An Interdisciplinary Story of the Rapidly Deglaciating Taaltsux̱éi Watershed

Watersheds with significant glacier coverage are decreasing in number as ice loss continues across the globe, but these places continue to play an outsized role for society and nature by providing critical water supplies and productive habitats for aquatic and terrestrial species. My goal is to present an interesting and holistic view of a glacial river ecosystem by combining historical geography, Indigenous Knowledge, and contemporary data analysis. I focus on the Taaltsux̱éi Héen (also known as the Tulsequah River) in western North America and the traditional territory of the Taku River Tlingit First Nation. Even though this watershed is about 900 miles north of where we'll be sitting, I believe it provides some locally relevant lessons to consider.

About the Speaker

hris Sergeant on the Taaltsux̱éi Héen floodplain; Credit Chris Miller
Chris Sergeant
Research Scientist, University of Montana Flathead Lake Biological Station; Affiliate Instructor, University of Washington School of Marine and Environmental Affairs

Chris Sergeant is an applied watershed scientist working where freshwaters, fish, and people converge. He grew up in Des Moines, Washington, and currently lives in Seattle working remotely as a research scientist with the Flathead Lake Biological Station. Chris is also an Affiliate Instructor with the University of Washington School of Marine and Environmental Affairs. Before moving back to Seattle with his family in late 2020, he enjoyed living 10 years in Juneau, Alaska, which had a huge influence on his perspectives on life and science. Chris studies mining impacts to freshwater ecosystems, climate change implications for Pacific salmon, best practices for developing long-term ecological monitoring plans, and the governance of transboundary watersheds. Chris received his B.S. and M.S. from the University of Washington and his PhD from the University of Alaska Fairbanks.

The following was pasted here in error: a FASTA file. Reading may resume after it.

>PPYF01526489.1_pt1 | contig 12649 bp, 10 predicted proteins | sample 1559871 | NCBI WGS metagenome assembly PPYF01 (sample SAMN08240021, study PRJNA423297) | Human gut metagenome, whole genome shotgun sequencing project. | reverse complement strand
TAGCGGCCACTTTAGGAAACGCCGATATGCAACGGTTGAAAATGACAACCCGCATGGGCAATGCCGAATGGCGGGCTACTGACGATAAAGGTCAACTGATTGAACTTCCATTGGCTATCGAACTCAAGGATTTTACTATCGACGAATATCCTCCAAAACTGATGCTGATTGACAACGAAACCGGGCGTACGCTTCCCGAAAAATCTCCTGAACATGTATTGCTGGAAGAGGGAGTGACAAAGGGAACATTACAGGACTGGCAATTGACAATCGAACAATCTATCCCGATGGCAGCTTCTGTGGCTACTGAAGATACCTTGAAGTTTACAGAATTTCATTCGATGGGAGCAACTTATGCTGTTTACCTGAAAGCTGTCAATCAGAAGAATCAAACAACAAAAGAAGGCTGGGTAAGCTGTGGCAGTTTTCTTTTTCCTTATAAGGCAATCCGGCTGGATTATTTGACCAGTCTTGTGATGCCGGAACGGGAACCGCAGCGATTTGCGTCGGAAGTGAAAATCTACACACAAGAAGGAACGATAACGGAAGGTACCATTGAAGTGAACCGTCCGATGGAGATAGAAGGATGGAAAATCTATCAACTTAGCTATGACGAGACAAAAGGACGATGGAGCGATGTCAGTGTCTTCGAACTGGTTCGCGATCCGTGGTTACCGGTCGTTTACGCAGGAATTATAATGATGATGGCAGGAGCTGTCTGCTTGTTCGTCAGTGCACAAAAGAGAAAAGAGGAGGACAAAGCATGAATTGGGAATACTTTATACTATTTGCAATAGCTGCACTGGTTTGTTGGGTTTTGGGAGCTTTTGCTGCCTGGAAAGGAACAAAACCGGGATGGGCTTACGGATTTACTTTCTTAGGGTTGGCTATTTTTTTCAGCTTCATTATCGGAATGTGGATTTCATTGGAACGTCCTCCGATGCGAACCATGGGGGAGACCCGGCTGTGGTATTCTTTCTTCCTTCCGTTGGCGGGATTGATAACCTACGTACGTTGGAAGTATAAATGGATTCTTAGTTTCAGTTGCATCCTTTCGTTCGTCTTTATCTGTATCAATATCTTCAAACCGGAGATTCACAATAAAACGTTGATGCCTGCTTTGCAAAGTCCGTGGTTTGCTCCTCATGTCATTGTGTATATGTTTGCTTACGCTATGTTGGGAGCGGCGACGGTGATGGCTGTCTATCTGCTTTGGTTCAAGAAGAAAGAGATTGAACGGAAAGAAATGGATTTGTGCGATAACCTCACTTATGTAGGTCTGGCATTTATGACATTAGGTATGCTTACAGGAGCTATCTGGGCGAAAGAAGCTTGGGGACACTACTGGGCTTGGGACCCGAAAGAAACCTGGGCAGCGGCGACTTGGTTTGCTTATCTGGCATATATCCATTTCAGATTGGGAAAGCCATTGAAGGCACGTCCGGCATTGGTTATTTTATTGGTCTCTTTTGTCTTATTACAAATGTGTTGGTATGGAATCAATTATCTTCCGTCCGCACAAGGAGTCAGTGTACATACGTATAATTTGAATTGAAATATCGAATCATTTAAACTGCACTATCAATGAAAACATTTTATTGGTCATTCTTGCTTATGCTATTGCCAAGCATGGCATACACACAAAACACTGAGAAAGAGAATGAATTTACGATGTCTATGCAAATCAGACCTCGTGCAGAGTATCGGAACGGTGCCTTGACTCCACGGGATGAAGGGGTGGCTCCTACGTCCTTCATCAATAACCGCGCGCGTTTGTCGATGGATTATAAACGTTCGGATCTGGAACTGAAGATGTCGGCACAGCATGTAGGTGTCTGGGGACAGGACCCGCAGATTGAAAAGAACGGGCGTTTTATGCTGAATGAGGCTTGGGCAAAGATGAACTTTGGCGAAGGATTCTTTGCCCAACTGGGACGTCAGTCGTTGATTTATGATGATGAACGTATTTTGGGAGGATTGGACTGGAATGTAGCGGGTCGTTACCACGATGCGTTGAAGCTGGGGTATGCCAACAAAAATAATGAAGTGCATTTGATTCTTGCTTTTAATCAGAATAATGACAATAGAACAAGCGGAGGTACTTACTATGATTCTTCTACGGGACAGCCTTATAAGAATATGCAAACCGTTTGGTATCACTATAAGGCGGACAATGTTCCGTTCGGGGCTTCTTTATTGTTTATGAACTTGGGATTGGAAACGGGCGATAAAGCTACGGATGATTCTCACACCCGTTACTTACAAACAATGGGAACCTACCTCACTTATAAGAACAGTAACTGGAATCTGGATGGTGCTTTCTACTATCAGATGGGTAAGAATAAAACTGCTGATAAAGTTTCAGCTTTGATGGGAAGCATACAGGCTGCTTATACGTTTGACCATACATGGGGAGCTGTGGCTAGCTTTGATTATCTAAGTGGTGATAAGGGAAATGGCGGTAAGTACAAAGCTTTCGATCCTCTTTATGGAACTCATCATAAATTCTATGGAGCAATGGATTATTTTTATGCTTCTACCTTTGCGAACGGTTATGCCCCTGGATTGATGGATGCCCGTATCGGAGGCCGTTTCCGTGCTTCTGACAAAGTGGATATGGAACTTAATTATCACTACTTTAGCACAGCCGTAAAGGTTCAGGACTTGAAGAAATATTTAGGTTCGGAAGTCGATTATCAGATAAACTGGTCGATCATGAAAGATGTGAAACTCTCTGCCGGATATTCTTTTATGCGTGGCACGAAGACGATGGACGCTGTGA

Learn more about Chris here:

Environmental Speaker Series

The Environmental Speaker Series is hosted by the College of the Environment at Western Washington University.

The Series is free and open to the public. Talks are held each Thursday at 4:30 pm in Academic Instructional Center West room 204 - AW-204. Talks will also be streamed via zoom. Register with the Alumni Association for the zoom link. Paid parking is available in lot C.

Learn more about the Environmental Speaker Series
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